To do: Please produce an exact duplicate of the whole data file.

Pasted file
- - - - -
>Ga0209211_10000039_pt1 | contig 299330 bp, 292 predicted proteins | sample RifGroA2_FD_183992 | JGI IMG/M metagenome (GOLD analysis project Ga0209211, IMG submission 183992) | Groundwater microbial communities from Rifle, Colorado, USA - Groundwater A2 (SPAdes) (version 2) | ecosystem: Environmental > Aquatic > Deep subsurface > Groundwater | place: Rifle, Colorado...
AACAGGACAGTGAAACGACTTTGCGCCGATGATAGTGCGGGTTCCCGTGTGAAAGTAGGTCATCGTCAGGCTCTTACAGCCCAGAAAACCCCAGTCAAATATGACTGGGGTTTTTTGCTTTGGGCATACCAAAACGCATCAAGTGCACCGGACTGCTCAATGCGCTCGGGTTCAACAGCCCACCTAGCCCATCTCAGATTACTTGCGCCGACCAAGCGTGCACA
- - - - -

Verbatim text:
>Ga0209211_10000039_pt1 | contig 299330 bp, 292 predicted proteins | sample RifGroA2_FD_183992 | JGI IMG/M metagenome (GOLD analysis project Ga0209211, IMG submission 183992) | Groundwater microbial communities from Rifle, Colorado, USA - Groundwater A2 (SPAdes) (version 2) | ecosystem: Environmental > Aquatic > Deep subsurface > Groundwater | place: Rifle, Colorado...
AACAGGACAGTGAAACGACTTTGCGCCGATGATAGTGCGGGTTCCCGTGTGAAAGTAGGTCATCGTCAGGCTCTTACAGCCCAGAAAACCCCAGTCAAATATGACTGGGGTTTTTTGCTTTGGGCATACCAAAACGCATCAAGTGCACCGGACTGCTCAATGCGCTCGGGTTCAACAGCCCACCTAGCCCATCTCAGATTACTTGCGCCGACCAAGCGTGCACA